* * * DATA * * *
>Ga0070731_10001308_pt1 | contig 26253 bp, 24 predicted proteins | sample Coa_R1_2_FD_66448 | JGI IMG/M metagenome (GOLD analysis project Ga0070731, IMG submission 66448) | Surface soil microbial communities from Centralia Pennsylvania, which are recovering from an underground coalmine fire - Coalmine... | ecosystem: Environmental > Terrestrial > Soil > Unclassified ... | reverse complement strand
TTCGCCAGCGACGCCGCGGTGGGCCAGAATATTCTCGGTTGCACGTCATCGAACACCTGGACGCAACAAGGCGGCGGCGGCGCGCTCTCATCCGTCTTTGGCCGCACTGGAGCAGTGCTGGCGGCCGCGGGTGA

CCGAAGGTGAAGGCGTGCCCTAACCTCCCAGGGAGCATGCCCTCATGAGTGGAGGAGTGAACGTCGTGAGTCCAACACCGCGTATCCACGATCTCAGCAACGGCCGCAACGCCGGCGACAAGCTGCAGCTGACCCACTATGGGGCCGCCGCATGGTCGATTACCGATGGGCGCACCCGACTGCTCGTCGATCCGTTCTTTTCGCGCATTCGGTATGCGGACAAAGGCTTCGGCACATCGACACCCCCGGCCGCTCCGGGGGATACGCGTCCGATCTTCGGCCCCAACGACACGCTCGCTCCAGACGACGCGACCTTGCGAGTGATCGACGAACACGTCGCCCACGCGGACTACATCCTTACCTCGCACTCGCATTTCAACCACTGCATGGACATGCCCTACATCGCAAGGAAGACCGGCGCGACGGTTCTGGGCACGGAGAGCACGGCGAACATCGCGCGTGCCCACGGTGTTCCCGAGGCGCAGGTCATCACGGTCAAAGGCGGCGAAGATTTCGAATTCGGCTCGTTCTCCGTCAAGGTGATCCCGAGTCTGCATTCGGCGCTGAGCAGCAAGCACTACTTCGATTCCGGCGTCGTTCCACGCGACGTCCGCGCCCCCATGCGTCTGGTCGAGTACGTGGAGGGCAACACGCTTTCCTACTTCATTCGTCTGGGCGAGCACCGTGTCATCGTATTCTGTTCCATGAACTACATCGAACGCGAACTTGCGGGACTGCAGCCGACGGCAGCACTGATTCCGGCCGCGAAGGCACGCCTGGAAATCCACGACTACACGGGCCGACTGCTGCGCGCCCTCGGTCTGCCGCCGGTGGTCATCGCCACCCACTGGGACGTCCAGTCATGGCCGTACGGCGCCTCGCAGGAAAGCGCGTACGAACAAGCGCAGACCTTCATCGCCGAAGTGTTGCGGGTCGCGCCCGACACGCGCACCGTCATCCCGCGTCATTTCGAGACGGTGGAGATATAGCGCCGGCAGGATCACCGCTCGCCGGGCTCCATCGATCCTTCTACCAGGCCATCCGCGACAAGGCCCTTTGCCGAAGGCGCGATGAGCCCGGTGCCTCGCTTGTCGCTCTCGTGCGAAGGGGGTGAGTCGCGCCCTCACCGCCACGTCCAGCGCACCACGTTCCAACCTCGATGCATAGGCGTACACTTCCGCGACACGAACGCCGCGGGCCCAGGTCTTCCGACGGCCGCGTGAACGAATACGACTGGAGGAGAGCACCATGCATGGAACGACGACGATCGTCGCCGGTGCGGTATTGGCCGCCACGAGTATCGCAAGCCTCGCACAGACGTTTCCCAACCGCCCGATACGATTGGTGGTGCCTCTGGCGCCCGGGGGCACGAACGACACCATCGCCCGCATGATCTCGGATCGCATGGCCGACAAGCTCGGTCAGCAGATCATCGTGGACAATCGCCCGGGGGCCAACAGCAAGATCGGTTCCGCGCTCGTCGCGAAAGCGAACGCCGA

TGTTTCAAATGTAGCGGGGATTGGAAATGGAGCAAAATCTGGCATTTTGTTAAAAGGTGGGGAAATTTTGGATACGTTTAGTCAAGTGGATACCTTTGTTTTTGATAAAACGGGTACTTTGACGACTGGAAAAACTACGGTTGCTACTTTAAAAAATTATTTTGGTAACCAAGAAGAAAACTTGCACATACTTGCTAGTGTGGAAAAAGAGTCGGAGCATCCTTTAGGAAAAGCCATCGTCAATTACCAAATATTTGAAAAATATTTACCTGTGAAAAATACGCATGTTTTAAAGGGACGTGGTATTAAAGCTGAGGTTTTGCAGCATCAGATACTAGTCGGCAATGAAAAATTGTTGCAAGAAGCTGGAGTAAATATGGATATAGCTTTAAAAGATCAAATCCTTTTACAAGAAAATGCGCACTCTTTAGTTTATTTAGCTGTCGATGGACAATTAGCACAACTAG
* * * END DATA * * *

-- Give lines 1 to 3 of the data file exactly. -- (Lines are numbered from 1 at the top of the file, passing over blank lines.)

>Ga0070731_10001308_pt1 | contig 26253 bp, 24 predicted proteins | sample Coa_R1_2_FD_66448 | JGI IMG/M metagenome (GOLD analysis project Ga0070731, IMG submission 66448) | Surface soil microbial communities from Centralia Pennsylvania, which are recovering from an underground coalmine fire - Coalmine... | ecosystem: Environmental > Terrestrial > Soil > Unclassified ... | reverse complement strand
TTCGCCAGCGACGCCGCGGTGGGCCAGAATATTCTCGGTTGCACGTCATCGAACACCTGGACGCAACAAGGCGGCGGCGGCGCGCTCTCATCCGTCTTTGGCCGCACTGGAGCAGTGCTGGCGGCCGCGGGTGA

CCGAAGGTGAAGGCGTGCCCTAACCTCCCAGGGAGCATGCCCTCATGAGTGGAGGAGTGAACGTCGTGAGTCCAACACCGCGTATCCACGATCTCAGCAACGGCCGCAACGCCGGCGACAAGCTGCAGCTGACCCACTATGGGGCCGCCGCATGGTCGATTACCGATGGGCGCACCCGACTGCTCGTCGATCCGTTCTTTTCGCGCATTCGGTATGCGGACAAAGGCTTCGGCACATCGACACCCCCGGCCGCTCCGGGGGATACGCGTCCGATCTTCGGCCCCAACGACACGCTCGCTCCAGACGACGCGACCTTGCGAGTGATCGACGAACACGTCGCCCACGCGGACTACATCCTTACCTCGCACTCGCATTTCAACCACTGCATGGACATGCCCTACATCGCAAGGAAGACCGGCGCGACGGTTCTGGGCACGGAGAGCACGGCGAACATCGCGCGTGCCCACGGTGTTCCCGAGGCGCAGGTCATCACGGTCAAAGGCGGCGAAGATTTCGAATTCGGCTCGTTCTCCGTCAAGGTGATCCCGAGTCTGCATTCGGCGCTGAGCAGCAAGCACTACTTCGATTCCGGCGTCGTTCCACGCGACGTCCGCGCCCCCATGCGTCTGGTCGAGTACGTGGAGGGCAACACGCTTTCCTACTTCATTCGTCTGGGCGAGCACCGTGTCATCGTATTCTGTTCCATGAACTACATCGAACGCGAACTTGCGGGACTGCAGCCGACGGCAGCACTGATTCCGGCCGCGAAGGCACGCCTGGAAATCCACGACTACACGGGCCGACTGCTGCGCGCCCTCGGTCTGCCGCCGGTGGTCATCGCCACCCACTGGGACGTCCAGTCATGGCCGTACGGCGCCTCGCAGGAAAGCGCGTACGAACAAGCGCAGACCTTCATCGCCGAAGTGTTGCGGGTCGCGCCCGACACGCGCACCGTCATCCCGCGTCATTTCGAGACGGTGGAGATATAGCGCCGGCAGGATCACCGCTCGCCGGGCTCCATCGATCCTTCTACCAGGCCATCCGCGACAAGGCCCTTTGCCGAAGGCGCGATGAGCCCGGTGCCTCGCTTGTCGCTCTCGTGCGAAGGGGGTGAGTCGCGCCCTCACCGCCACGTCCAGCGCACCACGTTCCAACCTCGATGCATAGGCGTACACTTCCGCGACACGAACGCCGCGGGCCCAGGTCTTCCGACGGCCGCGTGAACGAATACGACTGGAGGAGAGCACCATGCATGGAACGACGACGATCGTCGCCGGTGCGGTATTGGCCGCCACGAGTATCGCAAGCCTCGCACAGACGTTTCCCAACCGCCCGATACGATTGGTGGTGCCTCTGGCGCCCGGGGGCACGAACGACACCATCGCCCGCATGATCTCGGATCGCATGGCCGACAAGCTCGGTCAGCAGATCATCGTGGACAATCGCCCGGGGGCCAACAGCAAGATCGGTTCCGCGCTCGTCGCGAAAGCGAACGCCGA